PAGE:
Gabriela Rangel holds an M.A. in curatorial studies from the Center for Curatorial Studies at Bard College, an M.A. in media and communications studies from the Universidad Católica Andrés Bello in Caracas, and a B.A. in film studies from the International Film School at San Antonio de los Baños, Cuba. She is currently the director of Visual Arts and curator at the Americas Society. Prior to this position she was assistant curator of Latin American art and programs coordinator for the International Center for the Arts of the Americas at the Museum of Fine Arts, Houston. She has curated exhibitions on the work of Marta Minujín, Gordon Matta Clark, Paula Trope, Carlos Cruz-Diez, Juan Downey, and Dias & Riedweg, among others. Rangel has also made catalogue contributions to Arturo Herrera (Transnocho Arte Contacto, 2009), Arte no es vida (El Museo del Barrio, 2008), Da Adversidade Vivemos: Artistes d'Amérique latine (Musee de Art Moderne de la Ville de Paris, 2001) and Liliana Porter (Centro de Arte Recoleta, Buenos Aires) and co-edited A Principality on its Own (Americas Society-David Rockefeller Center for Latin American Studies at Harvard, 2006).


1 Even if we accept that happenings, performances, actions and situations do not do away with objects even while they dematerialize them, we have opted for the term "non-objectual art," used by the Mexican-based Peruvian critic Juan Acha, because it allows us to consider performances that are not necessarily theatrical, where the body of the artist need not intervene in order to create a situation or produce an event. On the other hand, the term non-objectual recovers, historically speaking, the reference to Primer coloquio Latinoamericano de arte no-objetual, which took place in Medellín, Colombia in 1981. This event created a different perception from that of critics who judged happenings, performances, and actions as derivative of events that happened in the U.S.A. and Europe. Acha was a great regional promoter of this type of hybrid, ephemeral art, stimulating artists who were making forays into very conservative media.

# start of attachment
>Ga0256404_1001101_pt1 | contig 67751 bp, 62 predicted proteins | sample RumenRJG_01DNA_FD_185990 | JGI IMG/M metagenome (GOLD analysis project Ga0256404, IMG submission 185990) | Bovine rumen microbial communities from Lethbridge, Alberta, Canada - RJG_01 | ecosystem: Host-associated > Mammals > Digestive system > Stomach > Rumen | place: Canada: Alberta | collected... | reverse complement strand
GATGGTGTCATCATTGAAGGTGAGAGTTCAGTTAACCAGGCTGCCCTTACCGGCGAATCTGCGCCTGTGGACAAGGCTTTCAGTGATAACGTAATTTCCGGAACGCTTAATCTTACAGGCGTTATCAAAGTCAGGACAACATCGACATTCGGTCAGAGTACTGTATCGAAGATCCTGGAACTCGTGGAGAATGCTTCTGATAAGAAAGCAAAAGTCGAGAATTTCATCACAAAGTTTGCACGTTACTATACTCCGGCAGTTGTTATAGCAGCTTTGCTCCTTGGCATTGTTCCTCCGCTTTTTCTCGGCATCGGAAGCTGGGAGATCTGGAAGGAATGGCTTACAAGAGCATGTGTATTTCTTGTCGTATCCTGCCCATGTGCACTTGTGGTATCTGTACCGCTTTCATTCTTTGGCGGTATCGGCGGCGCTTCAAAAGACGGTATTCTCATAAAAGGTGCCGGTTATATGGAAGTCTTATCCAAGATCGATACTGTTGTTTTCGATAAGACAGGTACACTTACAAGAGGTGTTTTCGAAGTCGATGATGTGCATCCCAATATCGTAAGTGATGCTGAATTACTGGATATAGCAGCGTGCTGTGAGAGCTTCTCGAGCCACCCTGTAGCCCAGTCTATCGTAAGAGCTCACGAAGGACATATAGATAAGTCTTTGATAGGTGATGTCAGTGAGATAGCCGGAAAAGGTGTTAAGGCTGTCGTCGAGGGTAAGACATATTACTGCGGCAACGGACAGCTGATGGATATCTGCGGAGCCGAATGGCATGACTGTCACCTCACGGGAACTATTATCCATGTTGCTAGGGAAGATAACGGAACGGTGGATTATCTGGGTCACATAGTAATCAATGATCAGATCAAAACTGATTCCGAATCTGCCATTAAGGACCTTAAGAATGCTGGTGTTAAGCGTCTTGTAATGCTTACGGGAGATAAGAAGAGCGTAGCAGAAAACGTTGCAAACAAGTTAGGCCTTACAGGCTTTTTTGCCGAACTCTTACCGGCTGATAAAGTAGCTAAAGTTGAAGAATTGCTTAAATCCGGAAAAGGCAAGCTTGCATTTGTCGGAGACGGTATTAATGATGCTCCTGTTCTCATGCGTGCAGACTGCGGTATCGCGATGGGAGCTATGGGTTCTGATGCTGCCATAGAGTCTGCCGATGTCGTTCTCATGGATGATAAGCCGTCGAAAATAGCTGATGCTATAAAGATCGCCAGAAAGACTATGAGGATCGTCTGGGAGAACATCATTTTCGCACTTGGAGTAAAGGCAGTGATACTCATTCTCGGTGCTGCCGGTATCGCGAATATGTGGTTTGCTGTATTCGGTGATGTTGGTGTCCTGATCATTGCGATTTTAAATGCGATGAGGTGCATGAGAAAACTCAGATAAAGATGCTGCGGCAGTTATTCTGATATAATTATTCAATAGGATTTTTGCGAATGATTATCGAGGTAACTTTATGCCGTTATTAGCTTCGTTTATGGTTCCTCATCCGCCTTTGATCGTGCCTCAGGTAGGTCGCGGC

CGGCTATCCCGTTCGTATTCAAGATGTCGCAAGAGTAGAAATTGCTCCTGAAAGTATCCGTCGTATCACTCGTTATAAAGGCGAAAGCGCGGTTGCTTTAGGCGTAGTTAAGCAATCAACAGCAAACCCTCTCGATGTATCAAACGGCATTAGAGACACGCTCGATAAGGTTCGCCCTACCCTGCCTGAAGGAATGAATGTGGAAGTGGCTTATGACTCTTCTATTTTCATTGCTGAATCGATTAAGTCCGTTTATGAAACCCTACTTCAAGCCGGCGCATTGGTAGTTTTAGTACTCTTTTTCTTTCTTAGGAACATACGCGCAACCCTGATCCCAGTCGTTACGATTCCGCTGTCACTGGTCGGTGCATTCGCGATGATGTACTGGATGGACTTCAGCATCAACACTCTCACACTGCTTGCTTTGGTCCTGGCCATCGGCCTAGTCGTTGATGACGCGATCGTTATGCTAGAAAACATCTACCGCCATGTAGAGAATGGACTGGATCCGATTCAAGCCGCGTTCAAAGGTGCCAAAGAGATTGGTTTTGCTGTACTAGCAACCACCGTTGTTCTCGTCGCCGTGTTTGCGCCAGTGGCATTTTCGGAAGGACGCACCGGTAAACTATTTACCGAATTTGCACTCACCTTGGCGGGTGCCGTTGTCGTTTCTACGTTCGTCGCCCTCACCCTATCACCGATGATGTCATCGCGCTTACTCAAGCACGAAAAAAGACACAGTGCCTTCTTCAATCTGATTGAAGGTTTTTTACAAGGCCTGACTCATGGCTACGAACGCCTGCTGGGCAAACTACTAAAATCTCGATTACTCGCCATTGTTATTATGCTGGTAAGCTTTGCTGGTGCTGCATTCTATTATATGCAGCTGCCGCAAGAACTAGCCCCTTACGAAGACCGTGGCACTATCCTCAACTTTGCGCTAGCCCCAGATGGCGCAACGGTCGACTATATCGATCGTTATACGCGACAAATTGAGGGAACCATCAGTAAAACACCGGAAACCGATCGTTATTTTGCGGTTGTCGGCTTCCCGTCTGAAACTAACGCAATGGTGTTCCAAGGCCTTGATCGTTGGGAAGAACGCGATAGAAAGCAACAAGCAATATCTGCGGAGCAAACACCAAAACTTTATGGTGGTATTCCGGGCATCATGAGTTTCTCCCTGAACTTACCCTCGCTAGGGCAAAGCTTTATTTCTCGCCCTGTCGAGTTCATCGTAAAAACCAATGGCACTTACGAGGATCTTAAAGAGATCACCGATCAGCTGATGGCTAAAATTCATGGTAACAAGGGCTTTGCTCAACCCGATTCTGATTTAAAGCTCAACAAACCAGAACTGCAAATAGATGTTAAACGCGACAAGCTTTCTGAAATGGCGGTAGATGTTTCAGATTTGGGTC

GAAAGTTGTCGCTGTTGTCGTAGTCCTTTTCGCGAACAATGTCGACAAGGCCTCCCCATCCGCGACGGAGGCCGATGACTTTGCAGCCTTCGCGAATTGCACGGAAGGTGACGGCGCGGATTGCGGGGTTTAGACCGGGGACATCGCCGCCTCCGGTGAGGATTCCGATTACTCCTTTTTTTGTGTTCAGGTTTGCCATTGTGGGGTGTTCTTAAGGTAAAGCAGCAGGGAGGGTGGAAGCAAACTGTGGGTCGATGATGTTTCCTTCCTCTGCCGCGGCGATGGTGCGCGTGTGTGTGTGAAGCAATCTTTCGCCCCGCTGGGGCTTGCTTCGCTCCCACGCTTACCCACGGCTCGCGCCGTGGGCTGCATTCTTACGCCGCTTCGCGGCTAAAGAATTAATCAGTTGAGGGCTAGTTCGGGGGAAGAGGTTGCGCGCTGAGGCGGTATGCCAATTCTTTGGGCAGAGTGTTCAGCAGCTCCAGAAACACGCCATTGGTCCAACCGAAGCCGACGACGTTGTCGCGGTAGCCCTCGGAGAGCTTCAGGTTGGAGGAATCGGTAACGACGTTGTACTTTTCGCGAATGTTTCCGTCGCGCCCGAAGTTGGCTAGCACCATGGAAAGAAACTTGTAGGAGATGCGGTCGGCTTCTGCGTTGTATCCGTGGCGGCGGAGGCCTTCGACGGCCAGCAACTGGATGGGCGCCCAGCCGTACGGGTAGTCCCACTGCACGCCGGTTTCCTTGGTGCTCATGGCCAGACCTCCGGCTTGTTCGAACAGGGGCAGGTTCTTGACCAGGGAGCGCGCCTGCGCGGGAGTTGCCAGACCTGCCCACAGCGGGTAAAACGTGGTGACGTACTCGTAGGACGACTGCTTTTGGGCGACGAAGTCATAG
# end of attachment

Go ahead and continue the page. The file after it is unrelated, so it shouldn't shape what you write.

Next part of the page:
2 The most recent institutional life took place in the 1990s with several body art events and exhibits sponsored by the Museum of Fine Arts under the leadership of María Elena Ramos. In those years, the Galería de Arte Nacional and the Museo Alejandro Otero also occasionally opened their programming to performances and actions within thematic exhibits.

3 After rejecting the idea of a commemorative exhibit, Inocente Palacios and Miguel Arroyo convinced the Municipal Council of Caracas to give Jacobo Borges the green light for a 1967 "multimedia" project that would celebrate the 400th anniversary of the founding of the city. Palacios would remain as producer, mediating between the State and the artist and his collaborators.

4 This idea is repeated and becomes a historiographic principle in texts that go from exhibition catalogs such as La Década Prodigiosa, Los Ochenta, La Invención de la Continuidad, to monographs by María Elena Ramos y Juan Carlos Palenzuela.

5 An exception is the private Collection of Ignacio E. and Valentina Oberto, who have created an archive that documents the actions of El Techo de la Ballena and some performances from the 1970s.